This upcoming Friday (3/5) I’ve been invited to speak to a Marketing Research class at Skidmore College. The purpose of my presentation will be to show the students all the different ways research is used in Media Planning and Buying and the associated problems/challenges with that research. Below I’ve drafted an outline of the presentation and for this blog entry I’d like to ask for feedback (questions, comments, additions, subtractions) to help make this the best presentation possible.

Marketing Research: Presentation at Skidmore College Friday 3/5/2010

  • 1. The advertising equation (follow the money)
    • The main purpose of all advertising is to make incremental money for the Advertiser (ROI).
    • Typically the Advertiser gives a sum of money to the Agency, the Agency takes a fee and buys media from Publishers, and the Publishers help the advertising reach Consumers.
      • The goal is to get the Consumers (reached by the advertising message) to give more money back to the Advertiser, than was spent by the Advertiser to reach them with the message (the goal is positive ROI).
  • 2. John Wanamaker (quoted): “Half the money I spend on advertising is wasted; the trouble is I don’t know which half”
    • The purpose of all Media research is to make sure advertising dollars are not wasted. In order to avoid wasting advertising dollars, research helps us select media vehicles that reach the highest portion of our target audience and no one else (it costs money to reach each person – money spent to reach people outside your target is wasted).
  • 3. The three stages of Media Research and their associated problems/challenges
    • 1) Pre-Campaign Research
      • This is the research done by agencies to make sure they buy the media that best reaches their audience with no waste (reaching people outside their audience).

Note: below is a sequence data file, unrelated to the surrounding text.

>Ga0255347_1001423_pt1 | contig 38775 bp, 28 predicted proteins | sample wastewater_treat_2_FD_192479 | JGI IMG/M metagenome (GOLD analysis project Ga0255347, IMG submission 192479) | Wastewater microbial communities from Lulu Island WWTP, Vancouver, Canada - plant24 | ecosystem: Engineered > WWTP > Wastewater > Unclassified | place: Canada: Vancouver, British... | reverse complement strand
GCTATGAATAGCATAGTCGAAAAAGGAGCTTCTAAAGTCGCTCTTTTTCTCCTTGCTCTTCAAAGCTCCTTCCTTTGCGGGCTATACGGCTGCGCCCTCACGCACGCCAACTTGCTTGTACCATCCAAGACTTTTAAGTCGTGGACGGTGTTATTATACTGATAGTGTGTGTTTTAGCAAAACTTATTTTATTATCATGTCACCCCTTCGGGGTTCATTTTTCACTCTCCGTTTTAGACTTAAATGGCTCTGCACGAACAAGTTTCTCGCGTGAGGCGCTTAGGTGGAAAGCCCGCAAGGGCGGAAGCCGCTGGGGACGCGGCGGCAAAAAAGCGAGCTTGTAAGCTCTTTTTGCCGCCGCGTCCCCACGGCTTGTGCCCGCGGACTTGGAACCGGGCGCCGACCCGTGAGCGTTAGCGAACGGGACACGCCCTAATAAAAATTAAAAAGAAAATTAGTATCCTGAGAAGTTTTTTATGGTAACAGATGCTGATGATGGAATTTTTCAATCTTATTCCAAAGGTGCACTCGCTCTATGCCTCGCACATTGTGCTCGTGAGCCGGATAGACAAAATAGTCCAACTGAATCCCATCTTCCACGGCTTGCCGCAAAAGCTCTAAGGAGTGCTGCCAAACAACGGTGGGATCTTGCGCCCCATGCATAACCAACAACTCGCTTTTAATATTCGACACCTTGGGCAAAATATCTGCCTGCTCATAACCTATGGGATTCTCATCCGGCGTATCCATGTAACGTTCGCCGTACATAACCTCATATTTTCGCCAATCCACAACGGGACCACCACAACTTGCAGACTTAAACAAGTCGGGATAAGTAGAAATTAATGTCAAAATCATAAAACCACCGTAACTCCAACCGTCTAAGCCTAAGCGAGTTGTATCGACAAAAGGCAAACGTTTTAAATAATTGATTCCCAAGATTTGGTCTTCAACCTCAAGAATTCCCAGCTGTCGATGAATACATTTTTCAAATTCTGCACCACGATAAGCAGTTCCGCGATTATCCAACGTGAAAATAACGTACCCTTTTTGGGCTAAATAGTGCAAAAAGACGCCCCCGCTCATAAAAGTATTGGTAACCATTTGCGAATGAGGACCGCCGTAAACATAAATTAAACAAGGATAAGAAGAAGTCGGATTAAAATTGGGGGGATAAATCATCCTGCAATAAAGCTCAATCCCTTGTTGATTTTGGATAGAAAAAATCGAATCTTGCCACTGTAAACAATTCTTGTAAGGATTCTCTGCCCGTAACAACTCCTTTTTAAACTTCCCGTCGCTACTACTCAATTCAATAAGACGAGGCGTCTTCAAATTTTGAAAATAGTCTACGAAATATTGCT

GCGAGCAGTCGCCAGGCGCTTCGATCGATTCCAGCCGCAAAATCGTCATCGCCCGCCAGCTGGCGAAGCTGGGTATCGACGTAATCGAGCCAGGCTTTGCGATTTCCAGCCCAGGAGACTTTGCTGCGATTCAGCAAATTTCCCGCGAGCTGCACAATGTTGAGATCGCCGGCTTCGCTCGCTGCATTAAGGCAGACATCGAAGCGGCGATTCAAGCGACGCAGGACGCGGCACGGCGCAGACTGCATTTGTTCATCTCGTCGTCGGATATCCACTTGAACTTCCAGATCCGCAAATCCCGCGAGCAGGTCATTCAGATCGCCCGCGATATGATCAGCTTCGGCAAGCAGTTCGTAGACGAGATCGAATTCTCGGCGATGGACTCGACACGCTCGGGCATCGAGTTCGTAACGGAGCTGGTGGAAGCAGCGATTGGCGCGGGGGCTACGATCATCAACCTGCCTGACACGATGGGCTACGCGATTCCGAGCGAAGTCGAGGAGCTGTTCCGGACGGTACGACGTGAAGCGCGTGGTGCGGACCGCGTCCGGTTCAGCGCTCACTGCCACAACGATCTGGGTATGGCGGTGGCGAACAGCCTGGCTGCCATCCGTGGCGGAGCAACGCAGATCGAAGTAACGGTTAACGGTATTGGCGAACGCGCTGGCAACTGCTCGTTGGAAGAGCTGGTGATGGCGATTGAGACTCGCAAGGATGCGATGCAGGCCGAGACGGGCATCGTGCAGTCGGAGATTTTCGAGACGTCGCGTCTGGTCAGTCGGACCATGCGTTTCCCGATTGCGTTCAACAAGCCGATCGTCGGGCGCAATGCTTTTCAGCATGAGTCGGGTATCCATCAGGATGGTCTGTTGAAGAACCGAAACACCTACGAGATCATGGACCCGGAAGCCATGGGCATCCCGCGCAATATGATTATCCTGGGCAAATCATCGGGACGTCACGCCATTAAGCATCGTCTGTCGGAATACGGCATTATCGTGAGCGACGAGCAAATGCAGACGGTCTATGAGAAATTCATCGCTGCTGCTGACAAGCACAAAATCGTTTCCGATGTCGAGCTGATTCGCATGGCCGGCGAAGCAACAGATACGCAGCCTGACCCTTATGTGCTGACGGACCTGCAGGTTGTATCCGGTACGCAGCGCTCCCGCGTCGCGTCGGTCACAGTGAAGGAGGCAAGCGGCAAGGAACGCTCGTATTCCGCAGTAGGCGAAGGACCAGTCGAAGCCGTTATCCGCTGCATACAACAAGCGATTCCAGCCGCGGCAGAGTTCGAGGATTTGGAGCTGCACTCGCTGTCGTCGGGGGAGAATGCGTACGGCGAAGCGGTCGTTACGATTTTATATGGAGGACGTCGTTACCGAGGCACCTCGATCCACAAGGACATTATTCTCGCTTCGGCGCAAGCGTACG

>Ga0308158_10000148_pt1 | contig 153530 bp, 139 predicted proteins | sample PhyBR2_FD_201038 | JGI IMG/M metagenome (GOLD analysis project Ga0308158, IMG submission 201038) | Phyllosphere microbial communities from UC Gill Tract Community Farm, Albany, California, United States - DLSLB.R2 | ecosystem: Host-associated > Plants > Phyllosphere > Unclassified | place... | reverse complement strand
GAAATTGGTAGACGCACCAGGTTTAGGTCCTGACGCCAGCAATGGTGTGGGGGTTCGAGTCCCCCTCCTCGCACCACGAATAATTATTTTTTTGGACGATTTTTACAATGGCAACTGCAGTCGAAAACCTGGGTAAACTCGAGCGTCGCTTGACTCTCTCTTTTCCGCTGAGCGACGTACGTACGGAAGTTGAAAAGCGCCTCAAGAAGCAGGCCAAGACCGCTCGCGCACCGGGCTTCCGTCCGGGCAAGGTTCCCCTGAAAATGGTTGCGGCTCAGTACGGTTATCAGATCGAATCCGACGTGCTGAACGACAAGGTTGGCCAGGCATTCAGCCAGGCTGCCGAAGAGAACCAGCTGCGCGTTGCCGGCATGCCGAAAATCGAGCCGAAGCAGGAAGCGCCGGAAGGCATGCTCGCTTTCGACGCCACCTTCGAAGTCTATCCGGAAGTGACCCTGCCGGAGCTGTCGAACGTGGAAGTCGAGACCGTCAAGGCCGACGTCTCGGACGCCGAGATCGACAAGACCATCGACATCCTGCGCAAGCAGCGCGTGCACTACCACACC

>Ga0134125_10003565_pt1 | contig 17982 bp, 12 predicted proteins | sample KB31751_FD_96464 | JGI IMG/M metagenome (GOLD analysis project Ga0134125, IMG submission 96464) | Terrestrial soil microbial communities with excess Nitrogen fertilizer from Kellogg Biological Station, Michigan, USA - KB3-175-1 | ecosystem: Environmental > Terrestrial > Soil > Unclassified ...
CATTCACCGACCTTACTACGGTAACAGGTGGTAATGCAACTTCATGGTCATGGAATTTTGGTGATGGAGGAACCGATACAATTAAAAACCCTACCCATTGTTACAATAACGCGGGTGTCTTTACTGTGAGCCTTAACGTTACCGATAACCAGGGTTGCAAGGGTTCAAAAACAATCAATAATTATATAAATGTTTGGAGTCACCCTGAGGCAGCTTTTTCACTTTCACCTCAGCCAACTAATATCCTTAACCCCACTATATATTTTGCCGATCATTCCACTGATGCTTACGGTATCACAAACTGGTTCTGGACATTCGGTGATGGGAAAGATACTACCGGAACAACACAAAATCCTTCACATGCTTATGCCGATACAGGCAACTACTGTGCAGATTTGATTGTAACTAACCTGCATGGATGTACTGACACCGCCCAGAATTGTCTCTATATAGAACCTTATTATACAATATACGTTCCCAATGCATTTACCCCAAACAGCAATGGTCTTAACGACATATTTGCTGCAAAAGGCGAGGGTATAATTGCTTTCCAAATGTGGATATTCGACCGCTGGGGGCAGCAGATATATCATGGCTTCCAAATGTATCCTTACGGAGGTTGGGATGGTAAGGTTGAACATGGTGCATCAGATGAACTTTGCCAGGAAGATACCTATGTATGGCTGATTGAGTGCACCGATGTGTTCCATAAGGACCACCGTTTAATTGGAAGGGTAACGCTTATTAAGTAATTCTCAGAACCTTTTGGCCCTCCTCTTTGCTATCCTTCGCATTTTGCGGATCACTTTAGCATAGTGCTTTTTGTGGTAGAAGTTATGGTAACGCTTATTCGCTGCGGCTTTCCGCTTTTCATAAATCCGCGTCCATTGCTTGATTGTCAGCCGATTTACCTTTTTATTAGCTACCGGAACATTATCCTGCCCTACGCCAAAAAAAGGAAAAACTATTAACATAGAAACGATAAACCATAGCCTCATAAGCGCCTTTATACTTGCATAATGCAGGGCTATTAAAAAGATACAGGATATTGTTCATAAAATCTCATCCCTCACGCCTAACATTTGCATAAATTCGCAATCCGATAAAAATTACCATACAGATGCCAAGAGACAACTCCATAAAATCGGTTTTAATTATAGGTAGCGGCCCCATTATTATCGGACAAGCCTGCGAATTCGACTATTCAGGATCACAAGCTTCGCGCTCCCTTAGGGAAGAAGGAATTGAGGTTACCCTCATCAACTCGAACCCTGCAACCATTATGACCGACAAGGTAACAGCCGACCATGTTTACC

• This research relies on two sources 1) National consumer surveys (Simmons, MRI) and 2) Ratings agencies who calculate audience for TV shows, magazines, websites etc… (Nielsen, comScore).
        • Problem 1: The Simmons national survey is a 185 page workbook with over 1000 questions – would you fill it out? (response bias may be a factor)
        • Problem 2: Nielsen bases TV ratings off of “C3 ratings” (commercial ratings, plus three days of DVR playback) – is this really an accurate way to measure audience (everyone knows people watching shows on DVR don’t watch the commercials)? Also – there are only “people meters” in the top 56 US markets – all other markets are measured by paper journals – which introduces more bias into the measurement equation.
    • 2) During Campaign Research
      • This is the research done by advertisers and agencies in order to make minor course corrections (optimizations) to maximize media impact.
        • Problem: For branding campaigns optimizations are based on KPIs (Key Performance Indicators) which are frequently a leap of faith away from true ROI (e.g. shifting spend toward Banner Ads with the highest CTR (Click Through Rate) may not actually be helping your campaign – it could just be moving money toward people who tend to click on ads – research suggests that only 8% of the entire online population generate 80% of total ad clicks).
    • 3) Post Campaign Research
      • This is the research done by either 1) Test/Control survey methodology to see if people remember seeing your ad or 2) Examining campaign metrics to make an inference about what was successful from an ROI perspective.
        • Problem 1: Post campaign surveys are often rushed and based on small sample sizes – also results usually trend toward positive as all parties involved benefit from positive results (including the survey company who will likely be rehired to measure the next campaign).
        • Problem 2: No matter how you manipulate campaign metrics (KPIs) they’re still a leap of faith from actual ROI.
  • 4. Class Discussion Topic: How do you know your advertising is working for you? (is it possible?)

Thank you for reading through this outline – any and all comments and suggestions are welcome!

The Role of Research in Media Planning and Buying